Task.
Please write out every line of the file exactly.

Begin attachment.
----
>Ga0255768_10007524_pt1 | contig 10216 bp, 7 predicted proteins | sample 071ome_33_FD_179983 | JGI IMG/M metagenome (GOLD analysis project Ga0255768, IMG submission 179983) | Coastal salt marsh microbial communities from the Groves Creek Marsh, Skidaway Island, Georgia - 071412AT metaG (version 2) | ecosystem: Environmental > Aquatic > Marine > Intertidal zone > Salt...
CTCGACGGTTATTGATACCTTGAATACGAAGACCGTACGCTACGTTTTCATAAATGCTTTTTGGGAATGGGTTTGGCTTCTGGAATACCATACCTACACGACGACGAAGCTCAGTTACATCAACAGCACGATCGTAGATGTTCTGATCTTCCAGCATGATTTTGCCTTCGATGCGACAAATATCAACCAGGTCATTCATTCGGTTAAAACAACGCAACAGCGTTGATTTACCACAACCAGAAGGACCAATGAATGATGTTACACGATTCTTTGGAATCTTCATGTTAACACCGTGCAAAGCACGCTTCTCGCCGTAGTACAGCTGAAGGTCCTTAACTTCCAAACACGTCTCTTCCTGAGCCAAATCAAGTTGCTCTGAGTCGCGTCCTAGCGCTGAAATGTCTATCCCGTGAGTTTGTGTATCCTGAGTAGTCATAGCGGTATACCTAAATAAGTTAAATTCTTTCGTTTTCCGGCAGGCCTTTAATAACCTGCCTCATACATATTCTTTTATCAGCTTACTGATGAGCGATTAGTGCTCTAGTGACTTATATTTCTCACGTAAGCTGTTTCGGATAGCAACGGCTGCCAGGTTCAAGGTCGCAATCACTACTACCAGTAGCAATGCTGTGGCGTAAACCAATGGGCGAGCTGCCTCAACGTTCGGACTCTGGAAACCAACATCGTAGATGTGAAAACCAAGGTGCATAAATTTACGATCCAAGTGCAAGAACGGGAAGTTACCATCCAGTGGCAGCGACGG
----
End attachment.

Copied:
>Ga0255768_10007524_pt1 | contig 10216 bp, 7 predicted proteins | sample 071ome_33_FD_179983 | JGI IMG/M metagenome (GOLD analysis project Ga0255768, IMG submission 179983) | Coastal salt marsh microbial communities from the Groves Creek Marsh, Skidaway Island, Georgia - 071412AT metaG (version 2) | ecosystem: Environmental > Aquatic > Marine > Intertidal zone > Salt...
CTCGACGGTTATTGATACCTTGAATACGAAGACCGTACGCTACGTTTTCATAAATGCTTTTTGGGAATGGGTTTGGCTTCTGGAATACCATACCTACACGACGACGAAGCTCAGTTACATCAACAGCACGATCGTAGATGTTCTGATCTTCCAGCATGATTTTGCCTTCGATGCGACAAATATCAACCAGGTCATTCATTCGGTTAAAACAACGCAACAGCGTTGATTTACCACAACCAGAAGGACCAATGAATGATGTTACACGATTCTTTGGAATCTTCATGTTAACACCGTGCAAAGCACGCTTCTCGCCGTAGTACAGCTGAAGGTCCTTAACTTCCAAACACGTCTCTTCCTGAGCCAAATCAAGTTGCTCTGAGTCGCGTCCTAGCGCTGAAATGTCTATCCCGTGAGTTTGTGTATCCTGAGTAGTCATAGCGGTATACCTAAATAAGTTAAATTCTTTCGTTTTCCGGCAGGCCTTTAATAACCTGCCTCATACATATTCTTTTATCAGCTTACTGATGAGCGATTAGTGCTCTAGTGACTTATATTTCTCACGTAAGCTGTTTCGGATAGCAACGGCTGCCAGGTTCAAGGTCGCAATCACTACTACCAGTAGCAATGCTGTGGCGTAAACCAATGGGCGAGCTGCCTCAACGTTCGGACTCTGGAAACCAACATCGTAGATGTGAAAACCAAGGTGCATAAATTTACGATCCAAGTGCAAGAACGGGAAGTTACCATCCAGTGGCAGCGACGG